Undefined Collective

Album Review

Wide Awake! - Parquet Courts

4.0

Brian Pope

August 16, 2018

Not only is this one of the greatest post-punk albums of the 2010’s so far, but with its defiant, uncompromising personality, it’s also one of the most authentically punk albums to come out in a long time. Through vivid and hard-hitting sociopolitical commentary, crunchy and vibrant guitars, and an absurd sense of style, Parquet Courts have outdone themselves yet again with what is on basically all fronts their best album to date.
The record kicks off with the bombastic opener “Total Football”, which has these fantastic striking guitars, a prominent bassline, and lyrics that introduce the album’s overall theme of revolution against oppression by the powers that be. Andrew Savage shouts jeers about being “delighted to be anti-everything you’ve taught”, calls for unity to fight for reform, and criticizes the belief that collectivism and autonomy cannot coexist. It’s a fantastic way to open the record, and the NFL analogy is wonderfully apt as the league has recently banned kneeling for the national anthem, offering the choice of standing or staying in the locker room. This is a fantastic line to draw to the overall sentiment of the album, and the band do a great job of conveying that theme, even going as far as to end the track off with “Fuck Tom Brady!”
After that we dive right into arguably the best track on the album, “Violence”. Right off the bat, this track grooves as hard as most funk rock tracks, and it has this ridiculously infectious color and personality to it that is immediately ear-grabbing. The poetic and illuminating lyrics on this song present the absurdity of the fact that violence has become such an omnipresent, unavoidable issue in American society: “Allow me to ponder my role/in the pornographic spectacle of Black Death”. The bass and the keys interlace really tightly as well, and the track ends off with this weird G-Funk synth that I still can’t believe works as well as it does.

“Right off the bat, this track grooves as hard as most funk rock tracks, and it has this ridiculously infectious color and personality to it that is immediately ear-grabbing.”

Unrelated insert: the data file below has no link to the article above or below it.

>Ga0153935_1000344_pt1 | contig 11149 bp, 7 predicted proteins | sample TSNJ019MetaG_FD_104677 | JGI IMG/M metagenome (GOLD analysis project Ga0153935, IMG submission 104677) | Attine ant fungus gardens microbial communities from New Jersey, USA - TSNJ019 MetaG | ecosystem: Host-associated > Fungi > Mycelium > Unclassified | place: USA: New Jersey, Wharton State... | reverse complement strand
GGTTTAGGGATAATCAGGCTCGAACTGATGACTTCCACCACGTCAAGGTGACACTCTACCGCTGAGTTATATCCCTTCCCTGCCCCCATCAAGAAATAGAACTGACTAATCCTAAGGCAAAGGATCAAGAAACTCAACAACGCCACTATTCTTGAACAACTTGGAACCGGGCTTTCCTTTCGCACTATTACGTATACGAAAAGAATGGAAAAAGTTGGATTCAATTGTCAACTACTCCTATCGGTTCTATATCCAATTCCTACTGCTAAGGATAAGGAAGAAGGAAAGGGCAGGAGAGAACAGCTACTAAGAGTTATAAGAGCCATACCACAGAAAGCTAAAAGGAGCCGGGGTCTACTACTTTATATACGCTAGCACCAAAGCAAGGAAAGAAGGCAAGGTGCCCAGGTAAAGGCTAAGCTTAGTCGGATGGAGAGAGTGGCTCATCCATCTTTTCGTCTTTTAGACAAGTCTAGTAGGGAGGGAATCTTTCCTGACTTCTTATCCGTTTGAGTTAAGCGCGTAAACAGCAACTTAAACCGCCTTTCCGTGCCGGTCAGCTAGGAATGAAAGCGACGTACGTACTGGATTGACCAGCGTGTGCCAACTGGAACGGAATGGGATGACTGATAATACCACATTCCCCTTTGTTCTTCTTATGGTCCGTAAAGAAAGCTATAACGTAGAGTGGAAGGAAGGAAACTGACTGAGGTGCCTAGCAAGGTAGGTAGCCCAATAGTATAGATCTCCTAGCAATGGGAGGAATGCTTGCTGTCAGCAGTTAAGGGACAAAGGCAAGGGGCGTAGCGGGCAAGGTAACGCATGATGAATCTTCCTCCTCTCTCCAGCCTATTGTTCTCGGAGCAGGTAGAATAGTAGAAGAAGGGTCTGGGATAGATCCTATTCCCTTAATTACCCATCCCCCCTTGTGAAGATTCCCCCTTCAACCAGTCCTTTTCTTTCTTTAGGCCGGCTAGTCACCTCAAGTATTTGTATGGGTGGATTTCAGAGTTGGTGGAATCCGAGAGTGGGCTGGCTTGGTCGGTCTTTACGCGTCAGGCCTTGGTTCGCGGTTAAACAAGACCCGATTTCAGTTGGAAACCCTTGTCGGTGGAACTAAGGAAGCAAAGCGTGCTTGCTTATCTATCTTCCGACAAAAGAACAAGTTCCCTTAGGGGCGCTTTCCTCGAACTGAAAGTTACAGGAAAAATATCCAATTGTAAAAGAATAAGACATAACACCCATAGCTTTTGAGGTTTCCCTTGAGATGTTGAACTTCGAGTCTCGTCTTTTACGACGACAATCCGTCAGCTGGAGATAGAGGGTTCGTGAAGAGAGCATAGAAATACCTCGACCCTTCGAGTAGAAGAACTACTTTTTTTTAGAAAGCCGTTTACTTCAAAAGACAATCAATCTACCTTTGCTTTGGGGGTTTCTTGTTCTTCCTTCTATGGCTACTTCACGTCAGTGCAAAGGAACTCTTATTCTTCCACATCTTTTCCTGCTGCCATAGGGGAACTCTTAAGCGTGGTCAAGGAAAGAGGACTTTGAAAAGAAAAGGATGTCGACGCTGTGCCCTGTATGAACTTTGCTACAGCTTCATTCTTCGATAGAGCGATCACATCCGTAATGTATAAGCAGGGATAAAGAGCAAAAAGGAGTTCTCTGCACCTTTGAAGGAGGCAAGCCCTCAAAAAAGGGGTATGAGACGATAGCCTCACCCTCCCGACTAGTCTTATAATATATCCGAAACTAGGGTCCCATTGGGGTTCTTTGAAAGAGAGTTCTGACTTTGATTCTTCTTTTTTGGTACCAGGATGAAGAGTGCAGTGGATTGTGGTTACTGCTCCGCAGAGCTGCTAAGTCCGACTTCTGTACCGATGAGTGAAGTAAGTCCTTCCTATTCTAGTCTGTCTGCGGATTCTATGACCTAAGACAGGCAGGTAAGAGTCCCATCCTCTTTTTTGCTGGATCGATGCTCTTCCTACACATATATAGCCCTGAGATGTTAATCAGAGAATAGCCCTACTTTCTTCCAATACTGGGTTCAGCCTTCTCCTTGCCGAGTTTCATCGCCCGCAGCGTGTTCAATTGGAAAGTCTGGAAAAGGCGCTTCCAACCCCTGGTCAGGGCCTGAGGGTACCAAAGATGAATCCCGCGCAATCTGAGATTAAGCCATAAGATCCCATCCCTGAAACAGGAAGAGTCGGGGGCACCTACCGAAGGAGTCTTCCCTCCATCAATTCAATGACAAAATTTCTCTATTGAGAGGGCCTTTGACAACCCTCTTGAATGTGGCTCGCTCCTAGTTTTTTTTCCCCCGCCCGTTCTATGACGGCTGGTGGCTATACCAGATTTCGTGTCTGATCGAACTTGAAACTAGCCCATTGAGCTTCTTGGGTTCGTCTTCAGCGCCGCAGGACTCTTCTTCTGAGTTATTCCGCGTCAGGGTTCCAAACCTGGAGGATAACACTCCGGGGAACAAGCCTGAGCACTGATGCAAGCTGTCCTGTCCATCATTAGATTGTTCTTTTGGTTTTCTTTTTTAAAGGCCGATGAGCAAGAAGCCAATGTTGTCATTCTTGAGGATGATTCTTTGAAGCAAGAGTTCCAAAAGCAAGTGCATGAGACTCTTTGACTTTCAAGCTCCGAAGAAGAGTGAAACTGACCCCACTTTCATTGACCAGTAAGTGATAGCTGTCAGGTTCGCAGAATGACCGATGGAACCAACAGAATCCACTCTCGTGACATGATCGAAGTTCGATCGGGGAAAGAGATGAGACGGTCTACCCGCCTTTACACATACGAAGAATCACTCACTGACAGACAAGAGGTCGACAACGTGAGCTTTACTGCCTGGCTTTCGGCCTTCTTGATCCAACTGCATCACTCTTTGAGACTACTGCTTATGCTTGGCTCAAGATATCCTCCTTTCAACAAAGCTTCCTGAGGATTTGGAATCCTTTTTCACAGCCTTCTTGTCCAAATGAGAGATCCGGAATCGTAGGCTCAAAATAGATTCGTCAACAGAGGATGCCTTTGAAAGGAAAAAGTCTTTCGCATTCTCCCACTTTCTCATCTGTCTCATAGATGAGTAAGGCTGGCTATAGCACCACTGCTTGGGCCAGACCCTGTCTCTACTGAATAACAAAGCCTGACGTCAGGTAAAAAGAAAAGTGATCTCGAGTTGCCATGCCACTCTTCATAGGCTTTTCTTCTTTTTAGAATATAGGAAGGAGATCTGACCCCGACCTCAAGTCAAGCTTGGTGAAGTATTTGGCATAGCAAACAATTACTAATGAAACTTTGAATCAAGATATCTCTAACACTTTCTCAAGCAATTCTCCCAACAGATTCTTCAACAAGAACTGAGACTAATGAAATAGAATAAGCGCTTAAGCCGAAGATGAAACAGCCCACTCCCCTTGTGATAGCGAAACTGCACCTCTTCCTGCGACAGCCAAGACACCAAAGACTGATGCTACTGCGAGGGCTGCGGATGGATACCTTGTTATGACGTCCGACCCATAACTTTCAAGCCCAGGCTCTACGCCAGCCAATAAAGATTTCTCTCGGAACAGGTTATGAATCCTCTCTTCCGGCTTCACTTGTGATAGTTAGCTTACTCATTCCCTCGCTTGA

“Almost Had To Start a Fight” is a great track as well, diving into a sort of DEVO-like new wave direction, maybe even some Elvis Costello with the ascending refrain and that great pub rock guitar lick. and “Freebird II” successfully implants this gorgeous image of free-spirited flight on the latter half with that soaring vocal and gliding bassline, yet stays ever-benched in the deadpan, sarcastic delivery of the lyrics. The coda really is angelic, and yet the track still has this melancholy to it that keeps the listener drawn to the song.
Another wonderful track on the album is “Normalization”, which might have one of the best lines on the whole album(there’s so many good ones though): “Do I pass the Turing test?” responded to in the background with “Do I think?”. What a brilliant line, the Turing test of course being the test of basically how machines can exhibit intelligent behavior similar to a human. It perfectly describes this socialized behavior of having to sacrifice parts of yourself or murdering your own humanity to “normalize”, a practice that one could say has in fact itself become normalized.
“Back To Earth” gives off massive The Doors and Joy Division vibes with its dreary pall, as does the ominous “Death Will Bring Change”. The latter track speaks to the idea that the imminent downfall of those in such oppressive and powerful positions will allow the new generation to reform as a modern society, creating a new framework that fits with their culture and ideologies. And then the title track is a real beauty too, with this off-kilter afrobeat inspired percussion with some polyrhythmic layered guitar work that backs what is basically the internal workings of the rebellion’s mind, alert and ready to take action. And yet on the surface it’s one of the more light, fun, and danceable tracks on the entire album.

“It has a wide variety of sounds, it’s well-executed and performed, and it’s simultaneously hilarious and terrifying with immense charisma and personality.”

Yeah, this record is really something special. It has a wide variety of sounds, it’s well-executed and performed, and it’s simultaneously hilarious and terrifying with immense charisma and personality. Danger Mouse does a fantastic job on the boards as well, adding in various arrangements that fit the absurd and cartoonish nature of the album. All that this record can really be dinged for is that a few cuts on here like “Before the Water” and “Back to Earth” just don’t hit as hard as they could have with a little more dynamic range, even if the latter does have a fantastic drum pattern. Also “NYC Observation” plays more like a forgettable interlude that could’ve been elevated with a more complex song structure, and “Mardi Gras Beads” is probably the most sloppily written song on the album, with some awkwardly timed vocals that sort of throw off the song’s groove. Other than that, this thing is basically gold front to back. Highly recommended for fans of this sound, and even those beyond.

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